Delaware ranks dead last for corporate tax climate
The Tax Foundation ranked Delaware 13th overall in its “2014 State Business Tax Climate Index,” but the state came in dead last on corporate tax rates. The high overall ranking was based on our not having a sales tax and on having low property taxes. In trying to make Delaware more attractive as a destination for new business location it would be very helpful to be in the top 10 overall along with an improvement in the corporate tax climate.
The Corporate Tax Index combines corporate income tax rates on profits and gross receipt taxes which is based on a percentage of sales and is also called a hidden sales tax as it cannot be shown on a customer’s bill. Corporate income tax rates vary from 0 to 9.9 percent around the country and Delaware is at the high end at 8.7 percent.
The bigger problem is the gross receipts tax. Only five states tax businesses for their gross receipts and three of those have no other corporate tax. The fifth state, Virginia, has a much lower corporate income tax rate than Delaware. Delaware was scheduled to repeal the GRT before the recession hit but actually raised the rate to close a budget shortfall.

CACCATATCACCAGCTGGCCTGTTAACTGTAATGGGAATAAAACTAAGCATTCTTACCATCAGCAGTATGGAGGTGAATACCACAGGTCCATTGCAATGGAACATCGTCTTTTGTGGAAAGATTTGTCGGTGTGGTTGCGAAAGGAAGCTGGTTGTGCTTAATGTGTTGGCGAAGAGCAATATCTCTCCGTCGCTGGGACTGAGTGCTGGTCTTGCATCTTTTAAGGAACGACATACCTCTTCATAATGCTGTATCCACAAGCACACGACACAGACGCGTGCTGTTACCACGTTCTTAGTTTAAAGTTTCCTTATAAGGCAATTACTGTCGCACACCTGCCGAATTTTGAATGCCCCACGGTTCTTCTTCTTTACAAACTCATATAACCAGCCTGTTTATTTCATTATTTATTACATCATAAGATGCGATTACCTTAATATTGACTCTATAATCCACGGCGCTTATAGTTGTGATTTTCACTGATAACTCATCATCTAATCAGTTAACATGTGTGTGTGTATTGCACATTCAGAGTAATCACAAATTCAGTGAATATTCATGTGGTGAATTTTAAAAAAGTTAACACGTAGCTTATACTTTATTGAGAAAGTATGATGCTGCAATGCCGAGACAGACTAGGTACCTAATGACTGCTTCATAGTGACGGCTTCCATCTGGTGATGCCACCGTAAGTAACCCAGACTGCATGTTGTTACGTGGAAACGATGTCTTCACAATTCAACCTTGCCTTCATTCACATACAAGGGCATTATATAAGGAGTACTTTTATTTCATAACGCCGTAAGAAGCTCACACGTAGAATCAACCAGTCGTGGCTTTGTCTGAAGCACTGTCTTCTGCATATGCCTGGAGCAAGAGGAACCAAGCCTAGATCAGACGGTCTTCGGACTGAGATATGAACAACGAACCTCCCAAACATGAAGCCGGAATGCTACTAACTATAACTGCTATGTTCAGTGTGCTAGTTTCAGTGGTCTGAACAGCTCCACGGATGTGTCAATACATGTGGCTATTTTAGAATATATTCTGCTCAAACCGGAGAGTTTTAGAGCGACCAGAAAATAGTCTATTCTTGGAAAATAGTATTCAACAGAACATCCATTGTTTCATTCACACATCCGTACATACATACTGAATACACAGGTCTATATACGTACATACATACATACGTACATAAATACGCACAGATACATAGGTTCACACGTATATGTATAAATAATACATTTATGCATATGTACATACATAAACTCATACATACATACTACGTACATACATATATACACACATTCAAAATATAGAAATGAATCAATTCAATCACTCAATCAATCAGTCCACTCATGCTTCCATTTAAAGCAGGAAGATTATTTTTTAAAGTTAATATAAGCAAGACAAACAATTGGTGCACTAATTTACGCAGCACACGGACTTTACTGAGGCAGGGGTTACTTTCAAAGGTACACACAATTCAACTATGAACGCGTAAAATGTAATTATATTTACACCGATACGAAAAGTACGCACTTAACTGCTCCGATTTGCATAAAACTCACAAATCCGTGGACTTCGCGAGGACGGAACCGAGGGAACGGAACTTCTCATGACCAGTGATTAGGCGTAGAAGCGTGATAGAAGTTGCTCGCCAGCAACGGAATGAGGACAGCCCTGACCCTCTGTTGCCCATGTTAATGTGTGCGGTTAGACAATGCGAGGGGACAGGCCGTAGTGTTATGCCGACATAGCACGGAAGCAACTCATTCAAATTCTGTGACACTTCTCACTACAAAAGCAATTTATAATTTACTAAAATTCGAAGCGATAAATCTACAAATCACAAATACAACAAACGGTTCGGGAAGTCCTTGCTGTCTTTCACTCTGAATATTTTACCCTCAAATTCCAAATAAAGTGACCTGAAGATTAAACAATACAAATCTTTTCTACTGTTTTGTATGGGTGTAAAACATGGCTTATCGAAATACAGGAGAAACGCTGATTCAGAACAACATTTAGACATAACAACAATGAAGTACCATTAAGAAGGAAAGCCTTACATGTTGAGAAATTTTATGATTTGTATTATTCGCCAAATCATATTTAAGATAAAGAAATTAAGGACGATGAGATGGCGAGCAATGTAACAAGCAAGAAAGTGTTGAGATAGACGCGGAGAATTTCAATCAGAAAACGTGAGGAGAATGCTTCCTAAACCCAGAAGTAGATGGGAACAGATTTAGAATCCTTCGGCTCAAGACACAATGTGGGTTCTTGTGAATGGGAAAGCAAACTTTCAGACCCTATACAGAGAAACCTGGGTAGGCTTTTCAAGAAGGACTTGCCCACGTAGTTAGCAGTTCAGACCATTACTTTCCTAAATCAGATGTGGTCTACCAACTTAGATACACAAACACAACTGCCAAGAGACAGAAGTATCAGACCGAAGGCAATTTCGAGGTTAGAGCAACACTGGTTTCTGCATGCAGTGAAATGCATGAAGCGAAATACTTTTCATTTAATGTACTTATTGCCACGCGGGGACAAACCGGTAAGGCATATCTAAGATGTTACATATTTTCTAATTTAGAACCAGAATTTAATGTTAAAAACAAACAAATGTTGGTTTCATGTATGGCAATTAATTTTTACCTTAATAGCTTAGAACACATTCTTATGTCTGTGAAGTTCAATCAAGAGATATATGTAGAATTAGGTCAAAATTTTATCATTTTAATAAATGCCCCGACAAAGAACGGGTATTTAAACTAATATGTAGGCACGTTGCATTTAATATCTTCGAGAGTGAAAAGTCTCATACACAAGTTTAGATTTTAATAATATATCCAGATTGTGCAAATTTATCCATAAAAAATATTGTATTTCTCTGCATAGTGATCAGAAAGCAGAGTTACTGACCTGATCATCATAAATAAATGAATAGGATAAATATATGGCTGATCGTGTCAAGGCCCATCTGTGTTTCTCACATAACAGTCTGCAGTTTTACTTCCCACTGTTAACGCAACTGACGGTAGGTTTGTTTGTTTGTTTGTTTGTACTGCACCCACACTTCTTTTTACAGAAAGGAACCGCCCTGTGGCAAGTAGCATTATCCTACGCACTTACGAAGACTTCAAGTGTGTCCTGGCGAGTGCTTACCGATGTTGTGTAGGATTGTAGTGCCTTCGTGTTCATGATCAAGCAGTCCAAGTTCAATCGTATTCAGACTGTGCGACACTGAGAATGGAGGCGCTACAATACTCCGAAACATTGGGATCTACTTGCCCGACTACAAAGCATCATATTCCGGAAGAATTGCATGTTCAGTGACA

This tax is particularly bad for businesses as it must be paid whether you make a profit or not, unlike the corporate tax which is levied against profits. Businesses already hit hard by the recession saw more negative cash flow from the GRT. Unlike a true sales tax, the GRT cannot be added as a line item to a bill and generally winds up absorbed by the company.
It is way past time for Delaware to repeal the gross receipts tax and to boost our ranking into the top 10 for business tax climate.
Dave T. Stevenson
director, Center for Energy Competitiveness
Caesar Rodney Institute